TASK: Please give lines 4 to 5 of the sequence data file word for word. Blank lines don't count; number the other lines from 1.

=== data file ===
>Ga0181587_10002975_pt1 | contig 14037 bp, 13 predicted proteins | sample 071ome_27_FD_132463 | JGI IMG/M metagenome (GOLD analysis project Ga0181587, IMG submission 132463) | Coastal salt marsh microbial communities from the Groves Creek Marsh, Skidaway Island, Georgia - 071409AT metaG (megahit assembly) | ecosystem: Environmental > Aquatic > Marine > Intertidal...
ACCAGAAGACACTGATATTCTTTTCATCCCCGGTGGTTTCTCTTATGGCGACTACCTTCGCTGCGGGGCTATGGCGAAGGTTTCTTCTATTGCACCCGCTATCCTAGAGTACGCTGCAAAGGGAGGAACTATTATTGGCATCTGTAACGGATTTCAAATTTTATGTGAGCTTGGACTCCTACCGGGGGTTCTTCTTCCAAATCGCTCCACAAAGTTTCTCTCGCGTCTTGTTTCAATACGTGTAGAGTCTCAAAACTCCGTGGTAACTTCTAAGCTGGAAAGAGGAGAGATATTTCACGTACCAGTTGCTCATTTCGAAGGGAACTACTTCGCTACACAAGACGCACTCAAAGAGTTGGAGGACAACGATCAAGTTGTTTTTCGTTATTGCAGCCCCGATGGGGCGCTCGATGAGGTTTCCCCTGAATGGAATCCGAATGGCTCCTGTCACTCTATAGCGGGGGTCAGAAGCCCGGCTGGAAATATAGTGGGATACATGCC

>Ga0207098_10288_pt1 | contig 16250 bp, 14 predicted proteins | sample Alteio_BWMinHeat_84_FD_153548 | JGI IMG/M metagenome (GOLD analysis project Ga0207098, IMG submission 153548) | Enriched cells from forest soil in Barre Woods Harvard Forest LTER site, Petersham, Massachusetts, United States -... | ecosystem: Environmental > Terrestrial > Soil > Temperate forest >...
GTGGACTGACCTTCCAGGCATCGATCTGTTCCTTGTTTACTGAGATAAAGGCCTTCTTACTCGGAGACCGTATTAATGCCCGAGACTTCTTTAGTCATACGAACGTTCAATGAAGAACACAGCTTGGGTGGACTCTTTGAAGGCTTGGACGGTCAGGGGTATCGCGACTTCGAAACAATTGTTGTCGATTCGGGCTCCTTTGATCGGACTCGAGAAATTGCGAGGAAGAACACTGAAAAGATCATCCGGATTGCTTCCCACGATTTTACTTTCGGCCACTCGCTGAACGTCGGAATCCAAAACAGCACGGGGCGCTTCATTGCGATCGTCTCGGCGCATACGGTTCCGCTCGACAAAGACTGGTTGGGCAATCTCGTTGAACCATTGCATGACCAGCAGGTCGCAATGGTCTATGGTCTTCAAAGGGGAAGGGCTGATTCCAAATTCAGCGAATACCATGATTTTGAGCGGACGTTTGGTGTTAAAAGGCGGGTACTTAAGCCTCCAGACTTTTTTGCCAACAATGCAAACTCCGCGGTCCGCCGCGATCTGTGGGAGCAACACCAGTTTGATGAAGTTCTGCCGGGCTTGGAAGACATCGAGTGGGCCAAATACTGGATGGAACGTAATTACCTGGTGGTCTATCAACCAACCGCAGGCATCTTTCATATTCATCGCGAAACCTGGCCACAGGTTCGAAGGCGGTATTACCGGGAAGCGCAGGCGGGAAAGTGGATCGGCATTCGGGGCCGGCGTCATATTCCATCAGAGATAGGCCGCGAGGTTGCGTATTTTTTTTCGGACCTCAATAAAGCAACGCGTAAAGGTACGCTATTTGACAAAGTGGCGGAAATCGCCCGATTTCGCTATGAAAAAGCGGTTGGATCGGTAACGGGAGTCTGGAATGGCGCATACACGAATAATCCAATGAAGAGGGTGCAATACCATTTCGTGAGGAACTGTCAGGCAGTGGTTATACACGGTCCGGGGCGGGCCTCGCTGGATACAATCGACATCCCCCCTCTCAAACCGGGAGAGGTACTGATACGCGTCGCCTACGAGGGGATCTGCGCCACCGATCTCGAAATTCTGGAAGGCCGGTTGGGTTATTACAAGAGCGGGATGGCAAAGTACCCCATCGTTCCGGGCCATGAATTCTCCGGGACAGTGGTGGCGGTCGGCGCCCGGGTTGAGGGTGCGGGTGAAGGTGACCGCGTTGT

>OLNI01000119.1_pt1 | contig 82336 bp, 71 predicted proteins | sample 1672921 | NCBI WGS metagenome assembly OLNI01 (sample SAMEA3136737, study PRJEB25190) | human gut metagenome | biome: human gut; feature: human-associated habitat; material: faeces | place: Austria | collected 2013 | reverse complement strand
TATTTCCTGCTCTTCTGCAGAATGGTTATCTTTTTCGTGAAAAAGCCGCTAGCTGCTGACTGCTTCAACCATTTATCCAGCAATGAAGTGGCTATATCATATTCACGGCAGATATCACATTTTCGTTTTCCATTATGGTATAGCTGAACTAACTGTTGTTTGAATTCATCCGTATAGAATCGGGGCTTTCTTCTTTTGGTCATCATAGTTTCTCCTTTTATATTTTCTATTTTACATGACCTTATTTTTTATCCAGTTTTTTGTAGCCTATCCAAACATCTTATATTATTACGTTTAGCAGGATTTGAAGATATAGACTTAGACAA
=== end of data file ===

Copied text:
GTGGACTGACCTTCCAGGCATCGATCTGTTCCTTGTTTACTGAGATAAAGGCCTTCTTACTCGGAGACCGTATTAATGCCCGAGACTTCTTTAGTCATACGAACGTTCAATGAAGAACACAGCTTGGGTGGACTCTTTGAAGGCTTGGACGGTCAGGGGTATCGCGACTTCGAAACAATTGTTGTCGATTCGGGCTCCTTTGATCGGACTCGAGAAATTGCGAGGAAGAACACTGAAAAGATCATCCGGATTGCTTCCCACGATTTTACTTTCGGCCACTCGCTGAACGTCGGAATCCAAAACAGCACGGGGCGCTTCATTGCGATCGTCTCGGCGCATACGGTTCCGCTCGACAAAGACTGGTTGGGCAATCTCGTTGAACCATTGCATGACCAGCAGGTCGCAATGGTCTATGGTCTTCAAAGGGGAAGGGCTGATTCCAAATTCAGCGAATACCATGATTTTGAGCGGACGTTTGGTGTTAAAAGGCGGGTACTTAAGCCTCCAGACTTTTTTGCCAACAATGCAAACTCCGCGGTCCGCCGCGATCTGTGGGAGCAACACCAGTTTGATGAAGTTCTGCCGGGCTTGGAAGACATCGAGTGGGCCAAATACTGGATGGAACGTAATTACCTGGTGGTCTATCAACCAACCGCAGGCATCTTTCATATTCATCGCGAAACCTGGCCACAGGTTCGAAGGCGGTATTACCGGGAAGCGCAGGCGGGAAAGTGGATCGGCATTCGGGGCCGGCGTCATATTCCATCAGAGATAGGCCGCGAGGTTGCGTATTTTTTTTCGGACCTCAATAAAGCAACGCGTAAAGGTACGCTATTTGACAAAGTGGCGGAAATCGCCCGATTTCGCTATGAAAAAGCGGTTGGATCGGTAACGGGAGTCTGGAATGGCGCATACACGAATAATCCAATGAAGAGGGTGCAATACCATTTCGTGAGGAACTGTCAGGCAGTGGTTATACACGGTCCGGGGCGGGCCTCGCTGGATACAATCGACATCCCCCCTCTCAAACCGGGAGAGGTACTGATACGCGTCGCCTACGAGGGGATCTGCGCCACCGATCTCGAAATTCTGGAAGGCCGGTTGGGTTATTACAAGAGCGGGATGGCAAAGTACCCCATCGTTCCGGGCCATGAATTCTCCGGGACAGTGGTGGCGGTCGGCGCCCGGGTTGAGGGTGCGGGTGAAGGTGACCGCGTTGT

>OLNI01000119.1_pt1 | contig 82336 bp, 71 predicted proteins | sample 1672921 | NCBI WGS metagenome assembly OLNI01 (sample SAMEA3136737, study PRJEB25190) | human gut metagenome | biome: human gut; feature: human-associated habitat; material: faeces | place: Austria | collected 2013 | reverse complement strand